To get back to this slide just for a second, when I say these now represent about 77% of the suspensions, I mean in our company. So I don’t know if our company is representative of the entire industry but what we see, we went from mostly product quality and performance issues, like 80 to 90% to now 77% of the suspensions are basically policy related. And these are the harder ones to fix and they take the longest to resolve. So that’s, of course, why the bad actors like to do them.
Cynthia Stine (00:19:36):
And in addition to making false claims, like we talked about earlier, like the straw man purchases, lying about the quality, lying about safety and things like that, of course some of them have the ability to do more. So that, especially those that have Vendor Central access, they can literally change your listing completely. And I’ve seen that with a number of clients where one guy woke up one morning, looked at his listings. He was suspended and of course wanted to know why, and all of his images on his products, he was selling supplements, had been changed to porn. And I don’t mean Playboy porn, I’m talking about nasty stuff. And of course, people saw this and they were offended and they’re screaming at Amazon and Amazon took everything down as fast as possible. And my client is horrified. And then obviously he didn’t make these changes and it was, again, one of those where it was done through Vendor Central so he had a dickens of a time getting it fixed and they would get it fixed and the bad actor would upload the images again. And he’d get it fixed and the bad actor would upload the images again. I mean, within minutes. And this went on for days until we finally got-
Liz Fickenscher (00:21:03):
Was the attacker using different Seller Central accounts? Dropping out of one and then logging into another or different Vendor Central access? Because I would think that Amazon would be able to figure out who it is if it’s the same user doing it every time, you know?
Cynthia Stine (00:21:19):
Right. But what happens is they create an offer and then they withdraw it. So when you go to look to say who’s offering product X, nobody’s offering it, right? And also these guys know how to cover their tracks, right? So yeah, that’s part of the problem. And we were ultimately able to have Amazon give our client brand priority in that instance, but it’s a big deal and they don’t like to do it. So now only the brand is allowed to make changes to the listing.
Cynthia Stine (00:21:54):
And you ask yourself, “Self, why isn’t that the freaking default?” Right? The brand should be able to manage their own listings and have priority but they don’t. So next slide, please.
Cynthia Stine (00:22:12):
I mean sometimes the bad actors will pay $20-$50,000 to get an account that has Vendor Central access. So let’s find out who these guys are. Next slide, please.
Cynthia Stine (00:22:24):
So we have the combination of ruthless criminals and casual bad actors. So some of these guys are serious criminals. Black market report dealers, some of them are colluding with inside Amazonians, they’re bribing them. You’ve got some who are hackers and who are apparently really good at it. You’ve got secret conspirators, like the indictment called out. You’ve got impossible deed doers. And what I mean by this is because, again, I want people to be on the look out because sometimes people hire these services and they don’t understand how they’re getting the results for them. So they go to this site and it says, “We’re going to make you number one in your category. And our process is the best and our secret formula.” And so you’re like this is great. And maybe your friends have tried it and they all say yeah it works.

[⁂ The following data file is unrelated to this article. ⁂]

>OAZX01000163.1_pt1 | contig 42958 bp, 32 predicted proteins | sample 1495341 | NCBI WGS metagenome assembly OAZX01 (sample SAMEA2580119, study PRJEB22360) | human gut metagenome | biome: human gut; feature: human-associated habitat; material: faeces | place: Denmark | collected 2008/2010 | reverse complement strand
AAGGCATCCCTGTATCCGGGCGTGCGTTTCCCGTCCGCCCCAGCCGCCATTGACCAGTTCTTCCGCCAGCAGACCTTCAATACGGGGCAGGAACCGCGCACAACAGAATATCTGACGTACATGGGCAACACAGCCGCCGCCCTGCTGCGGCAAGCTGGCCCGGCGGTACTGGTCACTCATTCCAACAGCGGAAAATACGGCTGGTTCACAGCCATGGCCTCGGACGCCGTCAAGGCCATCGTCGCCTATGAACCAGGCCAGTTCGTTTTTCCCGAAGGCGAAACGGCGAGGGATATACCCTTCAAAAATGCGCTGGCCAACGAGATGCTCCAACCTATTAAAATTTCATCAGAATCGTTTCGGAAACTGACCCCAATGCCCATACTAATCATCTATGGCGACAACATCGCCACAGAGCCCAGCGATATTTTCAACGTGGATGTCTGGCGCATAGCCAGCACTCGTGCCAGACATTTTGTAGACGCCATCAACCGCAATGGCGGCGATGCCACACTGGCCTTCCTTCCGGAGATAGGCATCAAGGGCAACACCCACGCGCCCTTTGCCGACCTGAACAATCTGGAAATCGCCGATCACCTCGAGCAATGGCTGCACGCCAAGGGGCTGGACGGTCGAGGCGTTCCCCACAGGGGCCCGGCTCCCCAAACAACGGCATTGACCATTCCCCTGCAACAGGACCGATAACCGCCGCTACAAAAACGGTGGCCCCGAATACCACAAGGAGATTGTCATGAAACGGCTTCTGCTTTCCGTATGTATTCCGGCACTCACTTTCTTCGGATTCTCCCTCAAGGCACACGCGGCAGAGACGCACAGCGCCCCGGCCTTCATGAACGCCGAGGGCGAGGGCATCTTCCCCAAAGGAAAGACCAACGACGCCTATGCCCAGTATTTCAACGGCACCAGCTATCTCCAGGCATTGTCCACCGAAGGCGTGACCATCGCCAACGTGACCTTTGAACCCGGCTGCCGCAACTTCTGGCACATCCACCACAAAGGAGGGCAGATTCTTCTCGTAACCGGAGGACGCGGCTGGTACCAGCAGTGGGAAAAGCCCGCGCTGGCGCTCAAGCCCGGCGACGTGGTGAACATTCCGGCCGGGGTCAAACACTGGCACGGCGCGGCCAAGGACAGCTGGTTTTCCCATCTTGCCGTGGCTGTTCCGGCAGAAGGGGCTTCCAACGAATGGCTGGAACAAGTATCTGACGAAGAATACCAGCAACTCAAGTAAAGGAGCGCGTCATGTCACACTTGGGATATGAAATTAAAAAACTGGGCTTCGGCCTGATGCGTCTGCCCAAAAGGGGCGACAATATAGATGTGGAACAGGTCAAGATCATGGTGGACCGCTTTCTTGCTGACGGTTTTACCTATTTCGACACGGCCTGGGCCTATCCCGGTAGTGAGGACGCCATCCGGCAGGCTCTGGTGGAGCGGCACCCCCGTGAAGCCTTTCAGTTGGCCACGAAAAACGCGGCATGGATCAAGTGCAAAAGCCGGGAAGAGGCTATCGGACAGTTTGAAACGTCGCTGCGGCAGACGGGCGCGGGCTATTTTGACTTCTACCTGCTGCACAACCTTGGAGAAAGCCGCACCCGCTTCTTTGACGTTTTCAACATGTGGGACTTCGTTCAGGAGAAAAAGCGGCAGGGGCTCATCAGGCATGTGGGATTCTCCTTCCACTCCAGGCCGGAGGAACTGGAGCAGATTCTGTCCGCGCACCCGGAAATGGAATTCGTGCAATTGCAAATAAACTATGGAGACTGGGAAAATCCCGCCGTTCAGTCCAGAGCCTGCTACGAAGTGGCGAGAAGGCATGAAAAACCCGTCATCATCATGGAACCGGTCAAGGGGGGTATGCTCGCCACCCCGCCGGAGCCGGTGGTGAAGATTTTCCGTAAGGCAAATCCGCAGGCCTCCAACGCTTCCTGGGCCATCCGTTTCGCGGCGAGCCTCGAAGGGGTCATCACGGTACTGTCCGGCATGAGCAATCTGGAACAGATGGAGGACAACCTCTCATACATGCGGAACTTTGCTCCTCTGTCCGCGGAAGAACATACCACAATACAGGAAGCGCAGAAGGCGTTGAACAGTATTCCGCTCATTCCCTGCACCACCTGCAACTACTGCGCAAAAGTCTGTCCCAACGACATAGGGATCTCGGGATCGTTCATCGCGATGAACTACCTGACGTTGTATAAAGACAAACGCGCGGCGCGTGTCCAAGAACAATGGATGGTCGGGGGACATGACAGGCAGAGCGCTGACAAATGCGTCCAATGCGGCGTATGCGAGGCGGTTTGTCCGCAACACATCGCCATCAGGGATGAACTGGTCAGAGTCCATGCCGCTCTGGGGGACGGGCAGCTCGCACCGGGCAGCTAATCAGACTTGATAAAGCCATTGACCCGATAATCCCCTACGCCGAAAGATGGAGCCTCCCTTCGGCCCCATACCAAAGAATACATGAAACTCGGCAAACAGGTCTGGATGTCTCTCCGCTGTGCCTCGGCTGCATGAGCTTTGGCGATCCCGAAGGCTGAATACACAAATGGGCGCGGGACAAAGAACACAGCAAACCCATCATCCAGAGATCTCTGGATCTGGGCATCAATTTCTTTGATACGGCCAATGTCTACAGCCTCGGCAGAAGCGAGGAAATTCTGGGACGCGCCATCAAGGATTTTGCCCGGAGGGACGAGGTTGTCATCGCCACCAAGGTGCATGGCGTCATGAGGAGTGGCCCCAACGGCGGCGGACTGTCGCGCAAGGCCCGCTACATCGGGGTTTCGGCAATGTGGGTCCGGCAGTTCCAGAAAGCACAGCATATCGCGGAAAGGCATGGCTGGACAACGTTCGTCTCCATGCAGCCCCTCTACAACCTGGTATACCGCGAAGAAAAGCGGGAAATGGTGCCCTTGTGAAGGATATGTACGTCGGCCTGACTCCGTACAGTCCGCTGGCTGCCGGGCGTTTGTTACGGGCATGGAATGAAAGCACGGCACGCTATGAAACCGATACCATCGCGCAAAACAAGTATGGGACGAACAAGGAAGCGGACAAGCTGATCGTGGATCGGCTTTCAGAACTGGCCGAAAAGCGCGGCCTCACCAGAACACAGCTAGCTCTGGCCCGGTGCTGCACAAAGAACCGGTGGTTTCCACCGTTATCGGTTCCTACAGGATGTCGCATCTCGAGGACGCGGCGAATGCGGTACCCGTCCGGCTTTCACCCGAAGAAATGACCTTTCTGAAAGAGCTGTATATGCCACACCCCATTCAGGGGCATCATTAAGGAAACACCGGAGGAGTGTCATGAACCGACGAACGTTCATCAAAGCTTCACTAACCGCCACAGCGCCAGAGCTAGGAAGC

Cynthia Stine (00:23:21):
Well, if you don’t know how they’re doing it, I would be very, very careful. Because some of them are, in fact, doing it in an illegal manner. And the indictment was a case in point on this. Because shortly after the indictment some of Joe Neeson’s clients were suspended. And they had no idea. They were absolutely floored by the indictment, by everything. They had no idea that Joe had gotten them the results he had by illegal means. And so I just have to stress to everyone, it is up to you to make sure that your service provider is doing it the right way. And I know it’s hard because what’s the service provider going to say? “Oh yeah, we’re compliant. It’s completely white hat,” all of that stuff. But the fact is, at the end of the day, you’re the one that’s going to get suspended if you’re wrong. And so that’s why I say impossible deed doers because that was part of Joe’s pitch, right? He was able to get people more money and reimbursements than they could get themselves and they were like how did he do that? Well, according to the indictment, he paid someone to get into Amazon’s systems and change things. So that’s how he did it.